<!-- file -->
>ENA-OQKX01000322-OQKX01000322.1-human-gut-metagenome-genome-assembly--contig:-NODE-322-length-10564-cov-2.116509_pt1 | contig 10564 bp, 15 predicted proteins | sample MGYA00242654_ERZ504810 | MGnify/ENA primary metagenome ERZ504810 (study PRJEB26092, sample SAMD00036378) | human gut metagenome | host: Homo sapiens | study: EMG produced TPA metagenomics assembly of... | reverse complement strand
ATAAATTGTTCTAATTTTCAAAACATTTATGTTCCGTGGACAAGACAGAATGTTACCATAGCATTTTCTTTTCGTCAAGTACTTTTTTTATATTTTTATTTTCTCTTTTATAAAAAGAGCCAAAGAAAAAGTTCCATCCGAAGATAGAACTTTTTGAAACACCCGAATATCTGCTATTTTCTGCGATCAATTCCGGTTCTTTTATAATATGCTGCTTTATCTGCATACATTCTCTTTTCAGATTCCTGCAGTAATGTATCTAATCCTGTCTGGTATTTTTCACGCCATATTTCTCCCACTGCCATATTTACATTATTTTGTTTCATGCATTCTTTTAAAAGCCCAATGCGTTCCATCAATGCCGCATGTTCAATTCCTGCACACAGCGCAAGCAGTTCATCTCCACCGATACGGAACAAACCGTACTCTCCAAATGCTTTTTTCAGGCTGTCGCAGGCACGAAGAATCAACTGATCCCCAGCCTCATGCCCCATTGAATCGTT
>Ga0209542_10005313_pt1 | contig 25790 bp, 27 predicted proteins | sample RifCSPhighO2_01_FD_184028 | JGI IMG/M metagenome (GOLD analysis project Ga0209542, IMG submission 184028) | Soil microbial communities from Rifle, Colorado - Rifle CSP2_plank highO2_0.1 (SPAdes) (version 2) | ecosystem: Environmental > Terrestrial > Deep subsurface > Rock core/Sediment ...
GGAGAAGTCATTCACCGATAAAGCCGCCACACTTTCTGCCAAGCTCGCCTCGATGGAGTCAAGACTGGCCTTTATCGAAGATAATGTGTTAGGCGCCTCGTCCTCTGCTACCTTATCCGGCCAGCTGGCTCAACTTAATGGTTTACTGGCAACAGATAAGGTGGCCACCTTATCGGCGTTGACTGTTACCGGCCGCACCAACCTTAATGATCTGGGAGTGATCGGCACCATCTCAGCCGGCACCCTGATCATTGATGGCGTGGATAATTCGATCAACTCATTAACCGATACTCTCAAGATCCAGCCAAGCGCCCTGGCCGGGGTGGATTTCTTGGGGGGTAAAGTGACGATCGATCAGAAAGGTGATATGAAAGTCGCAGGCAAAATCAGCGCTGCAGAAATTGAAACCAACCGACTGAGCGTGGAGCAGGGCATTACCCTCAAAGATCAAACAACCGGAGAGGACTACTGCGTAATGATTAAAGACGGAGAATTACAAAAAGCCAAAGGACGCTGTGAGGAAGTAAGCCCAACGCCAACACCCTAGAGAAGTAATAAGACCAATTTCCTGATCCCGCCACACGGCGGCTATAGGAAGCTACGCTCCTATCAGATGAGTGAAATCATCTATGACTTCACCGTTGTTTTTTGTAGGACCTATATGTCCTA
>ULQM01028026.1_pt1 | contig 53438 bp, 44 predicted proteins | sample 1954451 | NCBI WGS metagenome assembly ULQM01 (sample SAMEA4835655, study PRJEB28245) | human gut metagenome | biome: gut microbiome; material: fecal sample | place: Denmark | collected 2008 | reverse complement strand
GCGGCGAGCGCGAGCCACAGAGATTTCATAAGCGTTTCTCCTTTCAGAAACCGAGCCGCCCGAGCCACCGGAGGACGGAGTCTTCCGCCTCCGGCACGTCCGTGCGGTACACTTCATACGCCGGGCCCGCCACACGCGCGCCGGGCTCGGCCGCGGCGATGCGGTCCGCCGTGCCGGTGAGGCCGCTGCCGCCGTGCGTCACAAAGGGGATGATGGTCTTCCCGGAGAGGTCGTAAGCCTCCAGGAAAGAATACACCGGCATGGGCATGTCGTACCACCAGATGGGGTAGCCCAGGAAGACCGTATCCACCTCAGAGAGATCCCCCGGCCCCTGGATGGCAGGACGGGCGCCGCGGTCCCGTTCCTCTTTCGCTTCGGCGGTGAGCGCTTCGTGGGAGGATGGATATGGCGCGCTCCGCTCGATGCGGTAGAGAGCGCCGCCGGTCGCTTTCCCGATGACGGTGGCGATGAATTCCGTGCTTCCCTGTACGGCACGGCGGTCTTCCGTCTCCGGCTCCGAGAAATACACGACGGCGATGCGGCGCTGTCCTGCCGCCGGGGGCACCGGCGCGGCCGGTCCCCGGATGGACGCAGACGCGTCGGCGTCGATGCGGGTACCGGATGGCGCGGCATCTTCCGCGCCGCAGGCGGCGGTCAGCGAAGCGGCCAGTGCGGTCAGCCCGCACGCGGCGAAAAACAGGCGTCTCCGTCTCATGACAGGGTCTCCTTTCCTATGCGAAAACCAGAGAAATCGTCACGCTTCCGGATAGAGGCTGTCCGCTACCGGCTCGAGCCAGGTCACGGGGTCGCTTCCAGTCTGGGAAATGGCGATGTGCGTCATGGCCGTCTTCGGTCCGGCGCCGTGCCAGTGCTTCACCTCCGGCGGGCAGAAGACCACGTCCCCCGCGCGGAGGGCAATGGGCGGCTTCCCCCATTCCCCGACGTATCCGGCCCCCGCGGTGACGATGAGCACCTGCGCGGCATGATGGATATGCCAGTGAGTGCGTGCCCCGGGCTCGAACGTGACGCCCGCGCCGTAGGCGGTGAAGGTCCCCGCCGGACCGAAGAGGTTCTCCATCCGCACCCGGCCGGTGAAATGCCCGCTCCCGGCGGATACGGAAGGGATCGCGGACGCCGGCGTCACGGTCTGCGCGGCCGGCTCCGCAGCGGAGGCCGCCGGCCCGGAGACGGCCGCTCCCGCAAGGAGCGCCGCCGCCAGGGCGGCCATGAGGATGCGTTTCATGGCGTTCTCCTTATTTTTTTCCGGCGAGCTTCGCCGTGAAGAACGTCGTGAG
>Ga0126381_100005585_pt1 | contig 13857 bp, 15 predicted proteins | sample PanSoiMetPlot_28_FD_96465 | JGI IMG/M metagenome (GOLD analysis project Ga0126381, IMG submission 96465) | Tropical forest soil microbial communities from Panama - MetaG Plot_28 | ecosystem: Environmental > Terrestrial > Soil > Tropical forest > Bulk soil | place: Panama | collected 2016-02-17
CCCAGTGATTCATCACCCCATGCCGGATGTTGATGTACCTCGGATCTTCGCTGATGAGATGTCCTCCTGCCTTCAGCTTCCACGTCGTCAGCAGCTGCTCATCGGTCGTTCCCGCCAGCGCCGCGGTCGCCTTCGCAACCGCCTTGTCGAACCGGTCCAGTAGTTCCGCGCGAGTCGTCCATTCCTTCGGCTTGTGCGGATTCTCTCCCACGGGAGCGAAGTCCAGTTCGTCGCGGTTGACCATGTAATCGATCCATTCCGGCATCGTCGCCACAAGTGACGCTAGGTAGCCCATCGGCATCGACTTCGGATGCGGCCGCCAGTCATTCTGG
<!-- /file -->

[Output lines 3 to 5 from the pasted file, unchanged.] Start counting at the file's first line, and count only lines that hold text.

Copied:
>Ga0209542_10005313_pt1 | contig 25790 bp, 27 predicted proteins | sample RifCSPhighO2_01_FD_184028 | JGI IMG/M metagenome (GOLD analysis project Ga0209542, IMG submission 184028) | Soil microbial communities from Rifle, Colorado - Rifle CSP2_plank highO2_0.1 (SPAdes) (version 2) | ecosystem: Environmental > Terrestrial > Deep subsurface > Rock core/Sediment ...
GGAGAAGTCATTCACCGATAAAGCCGCCACACTTTCTGCCAAGCTCGCCTCGATGGAGTCAAGACTGGCCTTTATCGAAGATAATGTGTTAGGCGCCTCGTCCTCTGCTACCTTATCCGGCCAGCTGGCTCAACTTAATGGTTTACTGGCAACAGATAAGGTGGCCACCTTATCGGCGTTGACTGTTACCGGCCGCACCAACCTTAATGATCTGGGAGTGATCGGCACCATCTCAGCCGGCACCCTGATCATTGATGGCGTGGATAATTCGATCAACTCATTAACCGATACTCTCAAGATCCAGCCAAGCGCCCTGGCCGGGGTGGATTTCTTGGGGGGTAAAGTGACGATCGATCAGAAAGGTGATATGAAAGTCGCAGGCAAAATCAGCGCTGCAGAAATTGAAACCAACCGACTGAGCGTGGAGCAGGGCATTACCCTCAAAGATCAAACAACCGGAGAGGACTACTGCGTAATGATTAAAGACGGAGAATTACAAAAAGCCAAAGGACGCTGTGAGGAAGTAAGCCCAACGCCAACACCCTAGAGAAGTAATAAGACCAATTTCCTGATCCCGCCACACGGCGGCTATAGGAAGCTACGCTCCTATCAGATGAGTGAAATCATCTATGACTTCACCGTTGTTTTTTGTAGGACCTATATGTCCTA
>ULQM01028026.1_pt1 | contig 53438 bp, 44 predicted proteins | sample 1954451 | NCBI WGS metagenome assembly ULQM01 (sample SAMEA4835655, study PRJEB28245) | human gut metagenome | biome: gut microbiome; material: fecal sample | place: Denmark | collected 2008 | reverse complement strand